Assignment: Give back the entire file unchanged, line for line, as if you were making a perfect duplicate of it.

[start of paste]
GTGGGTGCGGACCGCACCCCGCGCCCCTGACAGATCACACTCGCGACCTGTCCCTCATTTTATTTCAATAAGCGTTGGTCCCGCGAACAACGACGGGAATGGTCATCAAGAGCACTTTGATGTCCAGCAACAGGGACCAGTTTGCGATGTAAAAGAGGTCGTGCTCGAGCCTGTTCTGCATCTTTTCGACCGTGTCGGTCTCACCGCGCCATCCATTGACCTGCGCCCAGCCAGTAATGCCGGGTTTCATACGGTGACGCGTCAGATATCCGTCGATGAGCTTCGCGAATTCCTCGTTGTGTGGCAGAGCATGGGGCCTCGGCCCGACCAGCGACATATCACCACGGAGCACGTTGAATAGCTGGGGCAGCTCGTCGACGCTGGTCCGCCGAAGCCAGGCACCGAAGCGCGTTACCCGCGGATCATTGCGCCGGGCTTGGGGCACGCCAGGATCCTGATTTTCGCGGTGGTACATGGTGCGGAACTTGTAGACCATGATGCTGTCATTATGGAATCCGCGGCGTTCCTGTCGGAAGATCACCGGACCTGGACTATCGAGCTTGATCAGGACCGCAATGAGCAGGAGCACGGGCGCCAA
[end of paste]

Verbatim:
GTGGGTGCGGACCGCACCCCGCGCCCCTGACAGATCACACTCGCGACCTGTCCCTCATTTTATTTCAATAAGCGTTGGTCCCGCGAACAACGACGGGAATGGTCATCAAGAGCACTTTGATGTCCAGCAACAGGGACCAGTTTGCGATGTAAAAGAGGTCGTGCTCGAGCCTGTTCTGCATCTTTTCGACCGTGTCGGTCTCACCGCGCCATCCATTGACCTGCGCCCAGCCAGTAATGCCGGGTTTCATACGGTGACGCGTCAGATATCCGTCGATGAGCTTCGCGAATTCCTCGTTGTGTGGCAGAGCATGGGGCCTCGGCCCGACCAGCGACATATCACCACGGAGCACGTTGAATAGCTGGGGCAGCTCGTCGACGCTGGTCCGCCGAAGCCAGGCACCGAAGCGCGTTACCCGCGGATCATTGCGCCGGGCTTGGGGCACGCCAGGATCCTGATTTTCGCGGTGGTACATGGTGCGGAACTTGTAGACCATGATGCTGTCATTATGGAATCCGCGGCGTTCCTGTCGGAAGATCACCGGACCTGGACTATCGAGCTTGATCAGGACCGCAATGAGCAGGAGCACGGGCGCCAA